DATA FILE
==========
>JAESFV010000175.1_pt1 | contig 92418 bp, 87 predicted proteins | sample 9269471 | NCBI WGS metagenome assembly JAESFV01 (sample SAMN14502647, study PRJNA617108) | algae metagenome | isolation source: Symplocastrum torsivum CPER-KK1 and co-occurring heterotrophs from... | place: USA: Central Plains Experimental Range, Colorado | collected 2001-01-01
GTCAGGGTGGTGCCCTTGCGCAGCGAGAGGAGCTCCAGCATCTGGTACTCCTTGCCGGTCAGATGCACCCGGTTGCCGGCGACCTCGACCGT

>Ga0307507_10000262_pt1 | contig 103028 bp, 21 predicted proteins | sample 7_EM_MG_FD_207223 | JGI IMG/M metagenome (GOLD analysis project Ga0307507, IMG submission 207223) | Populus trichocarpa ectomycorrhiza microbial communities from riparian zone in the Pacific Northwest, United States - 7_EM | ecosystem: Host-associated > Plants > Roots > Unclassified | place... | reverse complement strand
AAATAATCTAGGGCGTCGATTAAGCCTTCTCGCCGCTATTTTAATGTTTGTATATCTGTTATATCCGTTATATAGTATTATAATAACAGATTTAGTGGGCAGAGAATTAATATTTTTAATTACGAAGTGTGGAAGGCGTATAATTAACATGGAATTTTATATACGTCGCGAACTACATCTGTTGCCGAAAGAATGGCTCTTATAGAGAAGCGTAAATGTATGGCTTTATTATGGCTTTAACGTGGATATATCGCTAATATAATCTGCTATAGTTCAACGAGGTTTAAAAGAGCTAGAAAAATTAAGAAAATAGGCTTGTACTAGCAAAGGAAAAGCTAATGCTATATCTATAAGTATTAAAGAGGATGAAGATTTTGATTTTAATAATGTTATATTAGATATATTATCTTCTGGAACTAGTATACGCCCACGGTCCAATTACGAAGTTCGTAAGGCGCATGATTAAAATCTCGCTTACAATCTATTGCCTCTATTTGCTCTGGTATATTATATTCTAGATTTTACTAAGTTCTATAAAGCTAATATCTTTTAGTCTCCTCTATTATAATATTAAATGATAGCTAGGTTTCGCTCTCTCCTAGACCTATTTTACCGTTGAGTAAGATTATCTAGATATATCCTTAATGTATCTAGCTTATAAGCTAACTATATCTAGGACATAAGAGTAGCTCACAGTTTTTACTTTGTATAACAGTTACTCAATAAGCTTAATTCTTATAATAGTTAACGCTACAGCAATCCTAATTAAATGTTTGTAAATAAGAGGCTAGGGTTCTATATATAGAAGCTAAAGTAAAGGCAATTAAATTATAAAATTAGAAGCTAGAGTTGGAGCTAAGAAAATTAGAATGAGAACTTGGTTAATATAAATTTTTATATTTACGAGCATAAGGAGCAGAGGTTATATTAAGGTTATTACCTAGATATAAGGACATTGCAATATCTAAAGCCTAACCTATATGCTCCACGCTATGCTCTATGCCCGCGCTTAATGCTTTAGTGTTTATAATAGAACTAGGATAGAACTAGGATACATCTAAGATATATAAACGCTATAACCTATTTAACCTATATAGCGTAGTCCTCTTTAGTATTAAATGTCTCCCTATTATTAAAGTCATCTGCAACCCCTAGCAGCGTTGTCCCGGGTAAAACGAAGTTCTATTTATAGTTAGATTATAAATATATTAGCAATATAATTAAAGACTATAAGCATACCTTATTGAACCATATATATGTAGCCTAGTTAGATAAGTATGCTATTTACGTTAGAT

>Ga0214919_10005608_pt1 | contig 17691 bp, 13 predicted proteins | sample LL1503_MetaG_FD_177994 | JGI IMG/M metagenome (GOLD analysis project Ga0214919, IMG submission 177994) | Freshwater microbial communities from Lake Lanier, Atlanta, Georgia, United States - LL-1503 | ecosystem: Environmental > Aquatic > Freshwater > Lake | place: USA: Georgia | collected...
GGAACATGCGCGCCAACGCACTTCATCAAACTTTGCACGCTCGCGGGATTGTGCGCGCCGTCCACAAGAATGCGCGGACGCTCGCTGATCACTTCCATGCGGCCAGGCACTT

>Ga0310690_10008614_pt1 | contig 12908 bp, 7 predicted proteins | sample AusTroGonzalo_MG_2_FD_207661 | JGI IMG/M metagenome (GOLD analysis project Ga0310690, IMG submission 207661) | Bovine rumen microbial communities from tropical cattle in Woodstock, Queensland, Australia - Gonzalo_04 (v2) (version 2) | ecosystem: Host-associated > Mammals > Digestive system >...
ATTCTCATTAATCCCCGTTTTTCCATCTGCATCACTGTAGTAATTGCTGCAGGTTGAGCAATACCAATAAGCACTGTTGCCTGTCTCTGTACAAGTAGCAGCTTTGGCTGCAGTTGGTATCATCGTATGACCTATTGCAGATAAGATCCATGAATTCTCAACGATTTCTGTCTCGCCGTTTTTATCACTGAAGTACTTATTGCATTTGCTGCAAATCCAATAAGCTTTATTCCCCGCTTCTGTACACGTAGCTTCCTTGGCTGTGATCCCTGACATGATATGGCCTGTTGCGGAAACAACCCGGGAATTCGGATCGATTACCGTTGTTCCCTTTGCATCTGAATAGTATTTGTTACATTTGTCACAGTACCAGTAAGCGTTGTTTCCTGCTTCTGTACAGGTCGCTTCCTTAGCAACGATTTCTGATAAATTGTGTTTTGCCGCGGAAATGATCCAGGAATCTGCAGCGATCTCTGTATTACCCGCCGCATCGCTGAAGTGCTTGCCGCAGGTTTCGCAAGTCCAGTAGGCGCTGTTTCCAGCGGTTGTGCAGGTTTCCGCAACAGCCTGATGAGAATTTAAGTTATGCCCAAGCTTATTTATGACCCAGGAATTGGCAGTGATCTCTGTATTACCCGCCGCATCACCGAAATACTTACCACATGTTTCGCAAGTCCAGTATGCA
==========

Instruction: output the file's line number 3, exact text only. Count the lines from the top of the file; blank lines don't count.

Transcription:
>Ga0307507_10000262_pt1 | contig 103028 bp, 21 predicted proteins | sample 7_EM_MG_FD_207223 | JGI IMG/M metagenome (GOLD analysis project Ga0307507, IMG submission 207223) | Populus trichocarpa ectomycorrhiza microbial communities from riparian zone in the Pacific Northwest, United States - 7_EM | ecosystem: Host-associated > Plants > Roots > Unclassified | place... | reverse complement strand